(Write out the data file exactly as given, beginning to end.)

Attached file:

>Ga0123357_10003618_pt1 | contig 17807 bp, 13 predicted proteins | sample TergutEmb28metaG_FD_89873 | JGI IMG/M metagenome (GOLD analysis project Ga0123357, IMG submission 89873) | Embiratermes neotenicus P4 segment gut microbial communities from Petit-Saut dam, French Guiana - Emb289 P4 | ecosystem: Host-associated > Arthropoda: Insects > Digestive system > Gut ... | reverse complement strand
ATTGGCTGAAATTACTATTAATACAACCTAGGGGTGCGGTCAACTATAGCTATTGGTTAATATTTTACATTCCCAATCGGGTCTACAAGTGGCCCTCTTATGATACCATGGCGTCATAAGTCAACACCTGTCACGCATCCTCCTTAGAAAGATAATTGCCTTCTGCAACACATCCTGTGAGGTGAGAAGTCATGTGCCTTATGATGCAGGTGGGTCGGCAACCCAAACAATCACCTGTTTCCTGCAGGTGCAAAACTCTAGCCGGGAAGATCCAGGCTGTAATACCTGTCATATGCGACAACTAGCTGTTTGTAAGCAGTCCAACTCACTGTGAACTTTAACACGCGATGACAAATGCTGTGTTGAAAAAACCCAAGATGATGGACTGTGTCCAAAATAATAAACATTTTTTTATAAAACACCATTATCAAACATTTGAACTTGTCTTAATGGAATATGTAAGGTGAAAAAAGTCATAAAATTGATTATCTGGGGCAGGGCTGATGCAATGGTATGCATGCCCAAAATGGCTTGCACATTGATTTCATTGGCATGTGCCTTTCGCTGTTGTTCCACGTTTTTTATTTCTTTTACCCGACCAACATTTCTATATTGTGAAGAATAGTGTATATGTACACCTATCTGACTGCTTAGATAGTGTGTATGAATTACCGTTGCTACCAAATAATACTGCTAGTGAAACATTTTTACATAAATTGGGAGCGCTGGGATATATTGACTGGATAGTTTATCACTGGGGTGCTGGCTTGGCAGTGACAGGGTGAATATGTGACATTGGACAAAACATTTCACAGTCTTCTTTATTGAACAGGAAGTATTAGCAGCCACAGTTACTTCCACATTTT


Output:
>Ga0123357_10003618_pt1 | contig 17807 bp, 13 predicted proteins | sample TergutEmb28metaG_FD_89873 | JGI IMG/M metagenome (GOLD analysis project Ga0123357, IMG submission 89873) | Embiratermes neotenicus P4 segment gut microbial communities from Petit-Saut dam, French Guiana - Emb289 P4 | ecosystem: Host-associated > Arthropoda: Insects > Digestive system > Gut ... | reverse complement strand
ATTGGCTGAAATTACTATTAATACAACCTAGGGGTGCGGTCAACTATAGCTATTGGTTAATATTTTACATTCCCAATCGGGTCTACAAGTGGCCCTCTTATGATACCATGGCGTCATAAGTCAACACCTGTCACGCATCCTCCTTAGAAAGATAATTGCCTTCTGCAACACATCCTGTGAGGTGAGAAGTCATGTGCCTTATGATGCAGGTGGGTCGGCAACCCAAACAATCACCTGTTTCCTGCAGGTGCAAAACTCTAGCCGGGAAGATCCAGGCTGTAATACCTGTCATATGCGACAACTAGCTGTTTGTAAGCAGTCCAACTCACTGTGAACTTTAACACGCGATGACAAATGCTGTGTTGAAAAAACCCAAGATGATGGACTGTGTCCAAAATAATAAACATTTTTTTATAAAACACCATTATCAAACATTTGAACTTGTCTTAATGGAATATGTAAGGTGAAAAAAGTCATAAAATTGATTATCTGGGGCAGGGCTGATGCAATGGTATGCATGCCCAAAATGGCTTGCACATTGATTTCATTGGCATGTGCCTTTCGCTGTTGTTCCACGTTTTTTATTTCTTTTACCCGACCAACATTTCTATATTGTGAAGAATAGTGTATATGTACACCTATCTGACTGCTTAGATAGTGTGTATGAATTACCGTTGCTACCAAATAATACTGCTAGTGAAACATTTTTACATAAATTGGGAGCGCTGGGATATATTGACTGGATAGTTTATCACTGGGGTGCTGGCTTGGCAGTGACAGGGTGAATATGTGACATTGGACAAAACATTTCACAGTCTTCTTTATTGAACAGGAAGTATTAGCAGCCACAGTTACTTCCACATTTT